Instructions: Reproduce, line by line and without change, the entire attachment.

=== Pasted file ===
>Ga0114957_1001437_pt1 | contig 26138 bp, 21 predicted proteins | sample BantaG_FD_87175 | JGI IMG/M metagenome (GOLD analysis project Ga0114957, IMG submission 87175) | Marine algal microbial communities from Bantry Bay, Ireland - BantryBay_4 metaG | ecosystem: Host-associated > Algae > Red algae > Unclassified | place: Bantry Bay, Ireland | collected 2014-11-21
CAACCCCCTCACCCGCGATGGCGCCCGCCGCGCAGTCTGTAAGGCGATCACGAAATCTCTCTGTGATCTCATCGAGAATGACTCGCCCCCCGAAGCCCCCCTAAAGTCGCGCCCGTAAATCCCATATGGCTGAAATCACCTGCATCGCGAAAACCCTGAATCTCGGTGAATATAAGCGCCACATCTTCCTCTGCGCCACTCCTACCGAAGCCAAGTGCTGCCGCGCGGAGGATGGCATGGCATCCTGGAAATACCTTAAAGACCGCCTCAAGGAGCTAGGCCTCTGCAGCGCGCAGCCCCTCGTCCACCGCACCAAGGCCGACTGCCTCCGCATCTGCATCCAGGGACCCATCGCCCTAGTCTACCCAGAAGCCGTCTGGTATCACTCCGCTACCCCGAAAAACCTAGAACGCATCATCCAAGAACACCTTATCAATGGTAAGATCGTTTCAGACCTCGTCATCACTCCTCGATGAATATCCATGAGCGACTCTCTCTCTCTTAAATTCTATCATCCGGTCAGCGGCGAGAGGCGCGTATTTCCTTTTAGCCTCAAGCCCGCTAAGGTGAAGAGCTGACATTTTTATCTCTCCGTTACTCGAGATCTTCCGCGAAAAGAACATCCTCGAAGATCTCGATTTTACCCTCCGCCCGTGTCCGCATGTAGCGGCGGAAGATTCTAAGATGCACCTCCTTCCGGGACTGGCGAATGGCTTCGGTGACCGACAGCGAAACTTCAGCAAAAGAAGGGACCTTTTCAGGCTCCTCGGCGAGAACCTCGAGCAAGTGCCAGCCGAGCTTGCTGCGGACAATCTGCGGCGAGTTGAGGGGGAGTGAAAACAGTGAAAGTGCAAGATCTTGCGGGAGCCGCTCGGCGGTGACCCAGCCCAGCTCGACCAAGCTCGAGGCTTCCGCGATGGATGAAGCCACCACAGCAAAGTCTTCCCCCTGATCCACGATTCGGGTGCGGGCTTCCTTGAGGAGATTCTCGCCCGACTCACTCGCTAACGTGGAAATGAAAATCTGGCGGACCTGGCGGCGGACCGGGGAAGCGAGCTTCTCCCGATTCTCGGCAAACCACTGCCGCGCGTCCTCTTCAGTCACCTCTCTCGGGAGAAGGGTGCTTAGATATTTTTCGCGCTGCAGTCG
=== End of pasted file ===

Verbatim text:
>Ga0114957_1001437_pt1 | contig 26138 bp, 21 predicted proteins | sample BantaG_FD_87175 | JGI IMG/M metagenome (GOLD analysis project Ga0114957, IMG submission 87175) | Marine algal microbial communities from Bantry Bay, Ireland - BantryBay_4 metaG | ecosystem: Host-associated > Algae > Red algae > Unclassified | place: Bantry Bay, Ireland | collected 2014-11-21
CAACCCCCTCACCCGCGATGGCGCCCGCCGCGCAGTCTGTAAGGCGATCACGAAATCTCTCTGTGATCTCATCGAGAATGACTCGCCCCCCGAAGCCCCCCTAAAGTCGCGCCCGTAAATCCCATATGGCTGAAATCACCTGCATCGCGAAAACCCTGAATCTCGGTGAATATAAGCGCCACATCTTCCTCTGCGCCACTCCTACCGAAGCCAAGTGCTGCCGCGCGGAGGATGGCATGGCATCCTGGAAATACCTTAAAGACCGCCTCAAGGAGCTAGGCCTCTGCAGCGCGCAGCCCCTCGTCCACCGCACCAAGGCCGACTGCCTCCGCATCTGCATCCAGGGACCCATCGCCCTAGTCTACCCAGAAGCCGTCTGGTATCACTCCGCTACCCCGAAAAACCTAGAACGCATCATCCAAGAACACCTTATCAATGGTAAGATCGTTTCAGACCTCGTCATCACTCCTCGATGAATATCCATGAGCGACTCTCTCTCTCTTAAATTCTATCATCCGGTCAGCGGCGAGAGGCGCGTATTTCCTTTTAGCCTCAAGCCCGCTAAGGTGAAGAGCTGACATTTTTATCTCTCCGTTACTCGAGATCTTCCGCGAAAAGAACATCCTCGAAGATCTCGATTTTACCCTCCGCCCGTGTCCGCATGTAGCGGCGGAAGATTCTAAGATGCACCTCCTTCCGGGACTGGCGAATGGCTTCGGTGACCGACAGCGAAACTTCAGCAAAAGAAGGGACCTTTTCAGGCTCCTCGGCGAGAACCTCGAGCAAGTGCCAGCCGAGCTTGCTGCGGACAATCTGCGGCGAGTTGAGGGGGAGTGAAAACAGTGAAAGTGCAAGATCTTGCGGGAGCCGCTCGGCGGTGACCCAGCCCAGCTCGACCAAGCTCGAGGCTTCCGCGATGGATGAAGCCACCACAGCAAAGTCTTCCCCCTGATCCACGATTCGGGTGCGGGCTTCCTTGAGGAGATTCTCGCCCGACTCACTCGCTAACGTGGAAATGAAAATCTGGCGGACCTGGCGGCGGACCGGGGAAGCGAGCTTCTCCCGATTCTCGGCAAACCACTGCCGCGCGTCCTCTTCAGTCACCTCTCTCGGGAGAAGGGTGCTTAGATATTTTTCGCGCTGCAGTCG